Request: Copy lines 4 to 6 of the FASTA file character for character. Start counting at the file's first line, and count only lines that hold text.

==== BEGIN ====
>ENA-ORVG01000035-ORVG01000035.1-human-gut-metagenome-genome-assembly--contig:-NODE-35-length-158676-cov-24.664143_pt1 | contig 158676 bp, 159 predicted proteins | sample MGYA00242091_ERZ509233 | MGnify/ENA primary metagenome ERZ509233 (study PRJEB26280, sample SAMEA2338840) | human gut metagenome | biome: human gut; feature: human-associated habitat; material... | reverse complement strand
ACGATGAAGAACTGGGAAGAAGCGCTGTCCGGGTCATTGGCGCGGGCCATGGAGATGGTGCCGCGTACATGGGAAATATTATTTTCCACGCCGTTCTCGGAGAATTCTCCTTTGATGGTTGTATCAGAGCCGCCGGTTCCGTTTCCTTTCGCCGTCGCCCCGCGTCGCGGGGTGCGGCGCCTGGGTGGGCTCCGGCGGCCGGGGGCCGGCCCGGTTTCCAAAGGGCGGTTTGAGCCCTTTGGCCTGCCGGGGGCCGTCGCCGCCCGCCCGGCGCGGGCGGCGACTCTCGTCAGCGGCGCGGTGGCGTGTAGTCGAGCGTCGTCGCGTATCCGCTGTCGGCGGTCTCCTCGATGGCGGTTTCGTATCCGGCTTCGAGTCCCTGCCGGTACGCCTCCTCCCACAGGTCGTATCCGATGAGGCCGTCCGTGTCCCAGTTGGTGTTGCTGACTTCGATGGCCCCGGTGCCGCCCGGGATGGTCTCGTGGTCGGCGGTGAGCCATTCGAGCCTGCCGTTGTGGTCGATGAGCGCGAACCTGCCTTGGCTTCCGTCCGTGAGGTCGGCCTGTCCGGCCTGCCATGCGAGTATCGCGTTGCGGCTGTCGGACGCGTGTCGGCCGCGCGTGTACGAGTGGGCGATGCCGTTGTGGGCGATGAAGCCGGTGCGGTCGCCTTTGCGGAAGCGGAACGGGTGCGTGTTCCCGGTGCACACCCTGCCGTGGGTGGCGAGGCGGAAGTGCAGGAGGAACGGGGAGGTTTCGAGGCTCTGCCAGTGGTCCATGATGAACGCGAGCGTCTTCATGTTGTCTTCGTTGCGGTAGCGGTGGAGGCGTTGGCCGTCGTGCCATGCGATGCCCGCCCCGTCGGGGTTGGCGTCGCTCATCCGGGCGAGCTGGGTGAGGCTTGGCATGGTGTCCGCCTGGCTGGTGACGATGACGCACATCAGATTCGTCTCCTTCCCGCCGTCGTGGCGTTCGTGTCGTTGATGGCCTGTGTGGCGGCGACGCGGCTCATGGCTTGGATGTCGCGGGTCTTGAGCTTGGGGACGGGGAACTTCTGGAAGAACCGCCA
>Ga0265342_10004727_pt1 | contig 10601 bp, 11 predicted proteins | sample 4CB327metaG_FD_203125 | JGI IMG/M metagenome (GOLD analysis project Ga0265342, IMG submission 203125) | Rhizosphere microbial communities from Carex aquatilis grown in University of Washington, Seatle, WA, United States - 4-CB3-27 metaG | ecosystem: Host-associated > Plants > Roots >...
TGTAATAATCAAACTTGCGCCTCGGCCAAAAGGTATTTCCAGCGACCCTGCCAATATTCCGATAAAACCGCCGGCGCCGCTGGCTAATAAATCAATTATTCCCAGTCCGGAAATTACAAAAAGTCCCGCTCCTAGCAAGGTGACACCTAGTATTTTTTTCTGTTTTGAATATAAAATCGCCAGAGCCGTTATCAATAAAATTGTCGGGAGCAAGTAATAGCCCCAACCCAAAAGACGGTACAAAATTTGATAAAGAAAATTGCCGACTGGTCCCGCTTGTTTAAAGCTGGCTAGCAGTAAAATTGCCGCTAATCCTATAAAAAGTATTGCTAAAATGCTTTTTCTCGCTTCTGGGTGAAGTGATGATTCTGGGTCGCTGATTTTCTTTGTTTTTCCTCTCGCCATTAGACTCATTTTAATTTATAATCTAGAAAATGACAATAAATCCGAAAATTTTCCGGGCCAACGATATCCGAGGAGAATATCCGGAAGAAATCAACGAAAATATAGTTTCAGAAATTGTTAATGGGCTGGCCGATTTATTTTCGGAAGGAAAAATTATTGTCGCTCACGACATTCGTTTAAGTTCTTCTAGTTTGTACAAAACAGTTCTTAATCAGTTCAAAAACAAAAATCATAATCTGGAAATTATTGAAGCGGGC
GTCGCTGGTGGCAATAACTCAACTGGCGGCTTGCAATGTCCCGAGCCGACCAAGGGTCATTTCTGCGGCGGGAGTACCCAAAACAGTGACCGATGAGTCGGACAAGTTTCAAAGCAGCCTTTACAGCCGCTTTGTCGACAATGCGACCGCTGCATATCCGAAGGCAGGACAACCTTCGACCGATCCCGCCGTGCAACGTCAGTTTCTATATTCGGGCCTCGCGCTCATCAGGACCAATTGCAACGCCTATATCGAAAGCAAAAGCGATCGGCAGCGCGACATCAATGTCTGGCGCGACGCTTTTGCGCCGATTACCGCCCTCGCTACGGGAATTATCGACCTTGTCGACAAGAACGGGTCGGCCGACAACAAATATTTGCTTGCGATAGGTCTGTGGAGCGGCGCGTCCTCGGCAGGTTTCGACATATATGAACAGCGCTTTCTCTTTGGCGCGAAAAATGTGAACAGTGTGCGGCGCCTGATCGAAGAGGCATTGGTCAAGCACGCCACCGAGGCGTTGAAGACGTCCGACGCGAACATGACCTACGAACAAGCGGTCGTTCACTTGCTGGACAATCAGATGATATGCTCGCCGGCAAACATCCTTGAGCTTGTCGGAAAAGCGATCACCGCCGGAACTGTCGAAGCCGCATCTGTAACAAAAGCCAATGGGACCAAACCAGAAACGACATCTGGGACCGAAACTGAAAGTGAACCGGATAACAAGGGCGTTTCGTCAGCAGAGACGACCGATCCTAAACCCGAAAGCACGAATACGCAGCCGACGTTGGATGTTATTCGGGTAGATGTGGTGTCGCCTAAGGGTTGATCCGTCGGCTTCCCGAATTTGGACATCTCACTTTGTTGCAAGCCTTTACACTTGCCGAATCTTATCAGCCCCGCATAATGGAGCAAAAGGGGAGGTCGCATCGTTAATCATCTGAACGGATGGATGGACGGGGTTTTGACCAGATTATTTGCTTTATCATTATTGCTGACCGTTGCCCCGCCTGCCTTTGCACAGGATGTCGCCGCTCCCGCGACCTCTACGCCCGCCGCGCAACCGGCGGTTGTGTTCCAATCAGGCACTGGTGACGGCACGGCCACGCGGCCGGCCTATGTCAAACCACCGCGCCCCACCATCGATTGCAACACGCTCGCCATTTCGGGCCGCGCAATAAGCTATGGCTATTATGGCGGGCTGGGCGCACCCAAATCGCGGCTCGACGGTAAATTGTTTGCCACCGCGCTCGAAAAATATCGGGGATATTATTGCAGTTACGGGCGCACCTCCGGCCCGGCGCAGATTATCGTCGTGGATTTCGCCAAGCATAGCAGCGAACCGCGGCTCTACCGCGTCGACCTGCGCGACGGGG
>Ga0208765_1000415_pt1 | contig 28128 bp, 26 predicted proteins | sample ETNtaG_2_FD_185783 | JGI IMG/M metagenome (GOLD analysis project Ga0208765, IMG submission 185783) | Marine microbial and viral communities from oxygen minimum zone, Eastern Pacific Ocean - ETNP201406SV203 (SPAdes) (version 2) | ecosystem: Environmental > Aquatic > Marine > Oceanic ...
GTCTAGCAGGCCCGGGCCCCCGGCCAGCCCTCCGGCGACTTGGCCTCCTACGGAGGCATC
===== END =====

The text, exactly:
TGTAATAATCAAACTTGCGCCTCGGCCAAAAGGTATTTCCAGCGACCCTGCCAATATTCCGATAAAACCGCCGGCGCCGCTGGCTAATAAATCAATTATTCCCAGTCCGGAAATTACAAAAAGTCCCGCTCCTAGCAAGGTGACACCTAGTATTTTTTTCTGTTTTGAATATAAAATCGCCAGAGCCGTTATCAATAAAATTGTCGGGAGCAAGTAATAGCCCCAACCCAAAAGACGGTACAAAATTTGATAAAGAAAATTGCCGACTGGTCCCGCTTGTTTAAAGCTGGCTAGCAGTAAAATTGCCGCTAATCCTATAAAAAGTATTGCTAAAATGCTTTTTCTCGCTTCTGGGTGAAGTGATGATTCTGGGTCGCTGATTTTCTTTGTTTTTCCTCTCGCCATTAGACTCATTTTAATTTATAATCTAGAAAATGACAATAAATCCGAAAATTTTCCGGGCCAACGATATCCGAGGAGAATATCCGGAAGAAATCAACGAAAATATAGTTTCAGAAATTGTTAATGGGCTGGCCGATTTATTTTCGGAAGGAAAAATTATTGTCGCTCACGACATTCGTTTAAGTTCTTCTAGTTTGTACAAAACAGTTCTTAATCAGTTCAAAAACAAAAATCATAATCTGGAAATTATTGAAGCGGGC
GTCGCTGGTGGCAATAACTCAACTGGCGGCTTGCAATGTCCCGAGCCGACCAAGGGTCATTTCTGCGGCGGGAGTACCCAAAACAGTGACCGATGAGTCGGACAAGTTTCAAAGCAGCCTTTACAGCCGCTTTGTCGACAATGCGACCGCTGCATATCCGAAGGCAGGACAACCTTCGACCGATCCCGCCGTGCAACGTCAGTTTCTATATTCGGGCCTCGCGCTCATCAGGACCAATTGCAACGCCTATATCGAAAGCAAAAGCGATCGGCAGCGCGACATCAATGTCTGGCGCGACGCTTTTGCGCCGATTACCGCCCTCGCTACGGGAATTATCGACCTTGTCGACAAGAACGGGTCGGCCGACAACAAATATTTGCTTGCGATAGGTCTGTGGAGCGGCGCGTCCTCGGCAGGTTTCGACATATATGAACAGCGCTTTCTCTTTGGCGCGAAAAATGTGAACAGTGTGCGGCGCCTGATCGAAGAGGCATTGGTCAAGCACGCCACCGAGGCGTTGAAGACGTCCGACGCGAACATGACCTACGAACAAGCGGTCGTTCACTTGCTGGACAATCAGATGATATGCTCGCCGGCAAACATCCTTGAGCTTGTCGGAAAAGCGATCACCGCCGGAACTGTCGAAGCCGCATCTGTAACAAAAGCCAATGGGACCAAACCAGAAACGACATCTGGGACCGAAACTGAAAGTGAACCGGATAACAAGGGCGTTTCGTCAGCAGAGACGACCGATCCTAAACCCGAAAGCACGAATACGCAGCCGACGTTGGATGTTATTCGGGTAGATGTGGTGTCGCCTAAGGGTTGATCCGTCGGCTTCCCGAATTTGGACATCTCACTTTGTTGCAAGCCTTTACACTTGCCGAATCTTATCAGCCCCGCATAATGGAGCAAAAGGGGAGGTCGCATCGTTAATCATCTGAACGGATGGATGGACGGGGTTTTGACCAGATTATTTGCTTTATCATTATTGCTGACCGTTGCCCCGCCTGCCTTTGCACAGGATGTCGCCGCTCCCGCGACCTCTACGCCCGCCGCGCAACCGGCGGTTGTGTTCCAATCAGGCACTGGTGACGGCACGGCCACGCGGCCGGCCTATGTCAAACCACCGCGCCCCACCATCGATTGCAACACGCTCGCCATTTCGGGCCGCGCAATAAGCTATGGCTATTATGGCGGGCTGGGCGCACCCAAATCGCGGCTCGACGGTAAATTGTTTGCCACCGCGCTCGAAAAATATCGGGGATATTATTGCAGTTACGGGCGCACCTCCGGCCCGGCGCAGATTATCGTCGTGGATTTCGCCAAGCATAGCAGCGAACCGCGGCTCTACCGCGTCGACCTGCGCGACGGGG
>Ga0208765_1000415_pt1 | contig 28128 bp, 26 predicted proteins | sample ETNtaG_2_FD_185783 | JGI IMG/M metagenome (GOLD analysis project Ga0208765, IMG submission 185783) | Marine microbial and viral communities from oxygen minimum zone, Eastern Pacific Ocean - ETNP201406SV203 (SPAdes) (version 2) | ecosystem: Environmental > Aquatic > Marine > Oceanic ...